This is a project that I had planned on doing when I first built my new PC about a month ago. I have used software dual-boot computers before and while it can be handy I found the negatives to be too great to continue on that path. In order to dual-boot Windows and Linux you first install Windows in its own partition and then install Linux in a separate partition. In this arrangement you use the Linux bootloader to choose which OS to run on startup. This works fine unless you have to reinstall Windows; which as we all know needs to be done from time to time. Windows will then overwrite your Linux bootloader making your Linux partition inaccessible. While it is true that you can modify the bootloader to access Linux or reinstall the Linux bootloader using a liveCD, this is a fairly complicated process. I much prefer having completely separate installations of the two operating systems.
In order to achieve this I decided to build a hardware solution for switching between OS’s. The idea here is that I will use two separate hard drives and physically choose which of the two receives power, thereby only allowing one hard drive at a time to boot on startup. This is easily accomplished using two pieces of hardware:
The switch I chose is not a normal toggle switch. This model features a locking lever which helps to prevent inadvertently switching power to or from the hard drives. This is necessary since accidentally flipping the switch while the computer is running would crash the OS similar to unplugging the system from the wall. The locking lever works by using a spring loaded plunger with a pointy tip mounted on the lever. When in either ON position the tip fits into a notch on the switch body which prevents it from moving. In order to flip the switch you must pull out on the plunger which raises the tip out of the notch, thereby allowing the lever to be moved to the other ON position.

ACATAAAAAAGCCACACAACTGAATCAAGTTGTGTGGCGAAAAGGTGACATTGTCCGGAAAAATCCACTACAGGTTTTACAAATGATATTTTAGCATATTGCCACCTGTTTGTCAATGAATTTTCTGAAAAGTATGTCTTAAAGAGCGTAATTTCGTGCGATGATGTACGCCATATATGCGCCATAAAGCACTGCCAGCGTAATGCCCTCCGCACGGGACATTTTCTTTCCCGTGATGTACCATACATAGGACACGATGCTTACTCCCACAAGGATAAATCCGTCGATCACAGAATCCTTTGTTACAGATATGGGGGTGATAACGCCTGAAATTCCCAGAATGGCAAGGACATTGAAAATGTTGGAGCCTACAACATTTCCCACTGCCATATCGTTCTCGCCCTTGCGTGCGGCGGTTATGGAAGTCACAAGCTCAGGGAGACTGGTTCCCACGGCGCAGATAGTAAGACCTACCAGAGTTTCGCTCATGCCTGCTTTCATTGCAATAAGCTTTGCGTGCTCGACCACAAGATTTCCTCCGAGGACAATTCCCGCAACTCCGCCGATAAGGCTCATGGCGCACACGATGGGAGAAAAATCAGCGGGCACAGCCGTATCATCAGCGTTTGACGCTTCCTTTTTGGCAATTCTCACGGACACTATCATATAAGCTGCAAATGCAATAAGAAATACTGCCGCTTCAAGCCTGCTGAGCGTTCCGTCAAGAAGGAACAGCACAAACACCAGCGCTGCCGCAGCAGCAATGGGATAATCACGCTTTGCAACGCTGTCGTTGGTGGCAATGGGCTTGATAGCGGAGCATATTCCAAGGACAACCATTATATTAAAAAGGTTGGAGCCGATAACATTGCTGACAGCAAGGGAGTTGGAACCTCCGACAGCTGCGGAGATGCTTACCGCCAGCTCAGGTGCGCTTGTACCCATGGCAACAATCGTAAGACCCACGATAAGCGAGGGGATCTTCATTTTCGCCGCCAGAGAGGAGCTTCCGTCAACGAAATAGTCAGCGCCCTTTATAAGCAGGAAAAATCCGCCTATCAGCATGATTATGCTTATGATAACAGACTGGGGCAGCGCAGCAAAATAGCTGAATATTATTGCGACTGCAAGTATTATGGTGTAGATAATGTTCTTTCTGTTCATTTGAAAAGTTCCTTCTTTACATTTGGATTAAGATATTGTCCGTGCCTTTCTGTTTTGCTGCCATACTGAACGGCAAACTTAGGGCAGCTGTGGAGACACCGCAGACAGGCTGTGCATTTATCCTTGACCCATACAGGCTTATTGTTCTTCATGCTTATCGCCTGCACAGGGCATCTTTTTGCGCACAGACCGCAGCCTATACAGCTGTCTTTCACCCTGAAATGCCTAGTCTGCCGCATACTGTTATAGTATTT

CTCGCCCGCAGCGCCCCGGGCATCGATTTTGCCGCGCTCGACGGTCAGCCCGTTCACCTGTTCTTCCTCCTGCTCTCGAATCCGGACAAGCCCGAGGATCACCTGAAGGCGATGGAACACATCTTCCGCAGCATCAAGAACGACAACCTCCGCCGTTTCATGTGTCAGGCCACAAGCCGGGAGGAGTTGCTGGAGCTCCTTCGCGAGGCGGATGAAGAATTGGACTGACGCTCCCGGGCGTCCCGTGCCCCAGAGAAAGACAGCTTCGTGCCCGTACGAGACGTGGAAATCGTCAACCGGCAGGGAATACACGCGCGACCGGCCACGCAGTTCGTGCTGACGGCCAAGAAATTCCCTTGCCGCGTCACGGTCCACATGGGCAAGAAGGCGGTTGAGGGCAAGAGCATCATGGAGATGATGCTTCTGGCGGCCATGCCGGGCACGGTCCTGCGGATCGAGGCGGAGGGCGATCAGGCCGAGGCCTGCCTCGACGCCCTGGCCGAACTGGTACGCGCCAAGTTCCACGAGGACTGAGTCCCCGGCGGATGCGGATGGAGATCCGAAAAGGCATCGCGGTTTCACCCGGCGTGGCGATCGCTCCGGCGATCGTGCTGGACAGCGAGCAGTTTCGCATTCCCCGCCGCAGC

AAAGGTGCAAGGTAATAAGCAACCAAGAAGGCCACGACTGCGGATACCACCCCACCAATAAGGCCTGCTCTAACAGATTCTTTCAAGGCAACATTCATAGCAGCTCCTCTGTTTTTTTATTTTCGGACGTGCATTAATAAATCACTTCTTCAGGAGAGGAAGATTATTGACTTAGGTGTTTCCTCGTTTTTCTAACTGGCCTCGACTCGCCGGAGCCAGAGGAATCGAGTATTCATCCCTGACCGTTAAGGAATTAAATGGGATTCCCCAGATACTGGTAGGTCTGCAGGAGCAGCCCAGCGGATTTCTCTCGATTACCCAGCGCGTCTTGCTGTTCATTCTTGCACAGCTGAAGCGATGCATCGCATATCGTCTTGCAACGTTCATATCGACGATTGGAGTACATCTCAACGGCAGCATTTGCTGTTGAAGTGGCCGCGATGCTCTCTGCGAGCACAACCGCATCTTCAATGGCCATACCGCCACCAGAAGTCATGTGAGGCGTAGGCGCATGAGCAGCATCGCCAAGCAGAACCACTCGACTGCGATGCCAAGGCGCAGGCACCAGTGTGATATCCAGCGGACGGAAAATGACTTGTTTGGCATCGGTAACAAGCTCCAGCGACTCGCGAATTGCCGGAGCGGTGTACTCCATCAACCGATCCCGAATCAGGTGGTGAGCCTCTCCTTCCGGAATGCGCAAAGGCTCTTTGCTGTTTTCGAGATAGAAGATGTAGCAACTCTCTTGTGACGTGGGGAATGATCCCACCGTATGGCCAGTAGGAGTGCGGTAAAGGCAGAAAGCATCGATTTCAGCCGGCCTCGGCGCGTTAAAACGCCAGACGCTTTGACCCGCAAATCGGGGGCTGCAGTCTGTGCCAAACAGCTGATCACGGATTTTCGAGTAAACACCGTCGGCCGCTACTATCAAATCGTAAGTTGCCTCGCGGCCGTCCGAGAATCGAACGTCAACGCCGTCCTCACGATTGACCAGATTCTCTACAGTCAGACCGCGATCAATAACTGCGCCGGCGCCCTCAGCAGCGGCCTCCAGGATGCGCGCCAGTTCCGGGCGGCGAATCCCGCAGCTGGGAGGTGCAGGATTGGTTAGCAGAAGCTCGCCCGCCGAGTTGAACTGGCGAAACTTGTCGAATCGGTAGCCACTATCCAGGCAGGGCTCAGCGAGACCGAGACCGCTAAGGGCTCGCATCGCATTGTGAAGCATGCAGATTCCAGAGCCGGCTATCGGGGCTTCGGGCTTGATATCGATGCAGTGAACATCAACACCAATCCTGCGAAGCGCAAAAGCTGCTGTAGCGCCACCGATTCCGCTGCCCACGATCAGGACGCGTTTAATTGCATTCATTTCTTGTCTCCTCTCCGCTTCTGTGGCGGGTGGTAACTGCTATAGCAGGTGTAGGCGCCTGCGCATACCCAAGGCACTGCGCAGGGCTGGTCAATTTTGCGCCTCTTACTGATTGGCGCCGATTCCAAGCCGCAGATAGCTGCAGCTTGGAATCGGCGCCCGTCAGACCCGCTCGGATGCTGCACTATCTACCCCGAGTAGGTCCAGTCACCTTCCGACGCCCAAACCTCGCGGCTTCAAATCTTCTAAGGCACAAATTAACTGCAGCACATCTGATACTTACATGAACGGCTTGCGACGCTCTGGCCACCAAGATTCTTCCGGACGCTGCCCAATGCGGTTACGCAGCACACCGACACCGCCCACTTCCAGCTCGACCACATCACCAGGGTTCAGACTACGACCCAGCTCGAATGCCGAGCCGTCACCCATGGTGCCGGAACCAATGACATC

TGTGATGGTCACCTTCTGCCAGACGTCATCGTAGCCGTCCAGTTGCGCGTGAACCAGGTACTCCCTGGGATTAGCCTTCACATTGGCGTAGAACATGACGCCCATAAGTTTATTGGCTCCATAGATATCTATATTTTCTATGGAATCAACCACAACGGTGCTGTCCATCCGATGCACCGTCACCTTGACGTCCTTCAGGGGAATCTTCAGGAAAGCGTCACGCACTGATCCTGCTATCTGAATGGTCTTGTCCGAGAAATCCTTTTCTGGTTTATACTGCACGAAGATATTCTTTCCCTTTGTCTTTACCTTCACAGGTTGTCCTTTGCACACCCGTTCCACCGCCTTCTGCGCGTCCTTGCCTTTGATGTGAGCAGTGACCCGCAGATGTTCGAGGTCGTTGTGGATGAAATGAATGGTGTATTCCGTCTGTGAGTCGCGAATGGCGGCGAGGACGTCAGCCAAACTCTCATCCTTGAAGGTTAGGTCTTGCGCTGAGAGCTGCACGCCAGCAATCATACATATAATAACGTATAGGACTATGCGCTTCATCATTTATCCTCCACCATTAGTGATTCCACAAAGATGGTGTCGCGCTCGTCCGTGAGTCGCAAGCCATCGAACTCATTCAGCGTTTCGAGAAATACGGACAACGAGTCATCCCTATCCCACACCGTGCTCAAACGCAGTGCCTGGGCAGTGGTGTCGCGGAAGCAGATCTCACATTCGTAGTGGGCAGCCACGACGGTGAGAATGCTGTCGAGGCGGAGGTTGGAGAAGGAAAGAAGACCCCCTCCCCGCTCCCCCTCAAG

As you can see from the photos I cut the splitter cable in to 3 pieces: (1) power socket which plugs into my PC’s power supply & (2) right angle plugs that will attach to my hard drives. Normally a SATA hard drive power cable has 5 conductors: (1) 12V line, (1) 5V line, (1) 3.3V line & (2) grounds. The orange 3.3V line is rarely used and consequently removed it from the connectors, leaving me with 4 conductors each that needed to be wired to the switch. I added extensions using 22AWG wire so that the plugs could reach from the switch (mounted on the front panel) to the hard drive bays. The front panel of my PC case is made of aluminum, including the removable drive bay covers. This provided me with a fairly sturdy mount for my switch. I simply drilled a 1/4″ hole in the empty 3 1/2″ floppy drive bay cover and mounted the switch. After plugging in the power socket and hard drive plugs I reassembled my PC and tested my dual-boot setup.
This is a really simple and robust way to dual-boot a PC in my opinion since you essentially have two independent PCs using the same hardware. The only disadvantage this has versus a software dual-boot system is that I cannot access the same data from either OS since they are on separate hard drives. For me this is a minor issue since I use my HTPC as a data server which is equally accessible regardless of which OS I choose to run. I’m very pleased with this setup and it’s definitely worth the $17 in parts and about an hour of time I put into it.